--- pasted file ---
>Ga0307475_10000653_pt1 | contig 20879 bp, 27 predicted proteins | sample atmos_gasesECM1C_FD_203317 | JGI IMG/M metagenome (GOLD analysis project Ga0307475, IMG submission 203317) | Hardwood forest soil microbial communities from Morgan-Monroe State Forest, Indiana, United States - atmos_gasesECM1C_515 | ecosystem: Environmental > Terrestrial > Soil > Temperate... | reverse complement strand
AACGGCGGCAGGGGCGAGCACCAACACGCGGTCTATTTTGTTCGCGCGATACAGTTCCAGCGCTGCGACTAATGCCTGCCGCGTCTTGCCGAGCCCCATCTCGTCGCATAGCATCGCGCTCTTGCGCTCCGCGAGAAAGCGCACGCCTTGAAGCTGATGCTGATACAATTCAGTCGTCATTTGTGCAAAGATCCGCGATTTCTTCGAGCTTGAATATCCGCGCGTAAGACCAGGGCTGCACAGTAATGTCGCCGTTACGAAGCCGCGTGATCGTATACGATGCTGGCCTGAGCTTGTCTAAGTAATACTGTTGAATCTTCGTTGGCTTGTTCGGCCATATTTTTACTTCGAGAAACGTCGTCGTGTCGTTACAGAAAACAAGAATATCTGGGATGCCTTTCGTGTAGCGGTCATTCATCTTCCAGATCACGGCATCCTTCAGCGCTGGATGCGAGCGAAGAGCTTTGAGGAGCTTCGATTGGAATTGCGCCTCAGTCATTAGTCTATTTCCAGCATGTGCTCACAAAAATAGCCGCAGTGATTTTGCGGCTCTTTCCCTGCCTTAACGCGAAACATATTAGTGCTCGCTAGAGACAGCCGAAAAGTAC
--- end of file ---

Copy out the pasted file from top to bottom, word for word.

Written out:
>Ga0307475_10000653_pt1 | contig 20879 bp, 27 predicted proteins | sample atmos_gasesECM1C_FD_203317 | JGI IMG/M metagenome (GOLD analysis project Ga0307475, IMG submission 203317) | Hardwood forest soil microbial communities from Morgan-Monroe State Forest, Indiana, United States - atmos_gasesECM1C_515 | ecosystem: Environmental > Terrestrial > Soil > Temperate... | reverse complement strand
AACGGCGGCAGGGGCGAGCACCAACACGCGGTCTATTTTGTTCGCGCGATACAGTTCCAGCGCTGCGACTAATGCCTGCCGCGTCTTGCCGAGCCCCATCTCGTCGCATAGCATCGCGCTCTTGCGCTCCGCGAGAAAGCGCACGCCTTGAAGCTGATGCTGATACAATTCAGTCGTCATTTGTGCAAAGATCCGCGATTTCTTCGAGCTTGAATATCCGCGCGTAAGACCAGGGCTGCACAGTAATGTCGCCGTTACGAAGCCGCGTGATCGTATACGATGCTGGCCTGAGCTTGTCTAAGTAATACTGTTGAATCTTCGTTGGCTTGTTCGGCCATATTTTTACTTCGAGAAACGTCGTCGTGTCGTTACAGAAAACAAGAATATCTGGGATGCCTTTCGTGTAGCGGTCATTCATCTTCCAGATCACGGCATCCTTCAGCGCTGGATGCGAGCGAAGAGCTTTGAGGAGCTTCGATTGGAATTGCGCCTCAGTCATTAGTCTATTTCCAGCATGTGCTCACAAAAATAGCCGCAGTGATTTTGCGGCTCTTTCCCTGCCTTAACGCGAAACATATTAGTGCTCGCTAGAGACAGCCGAAAAGTAC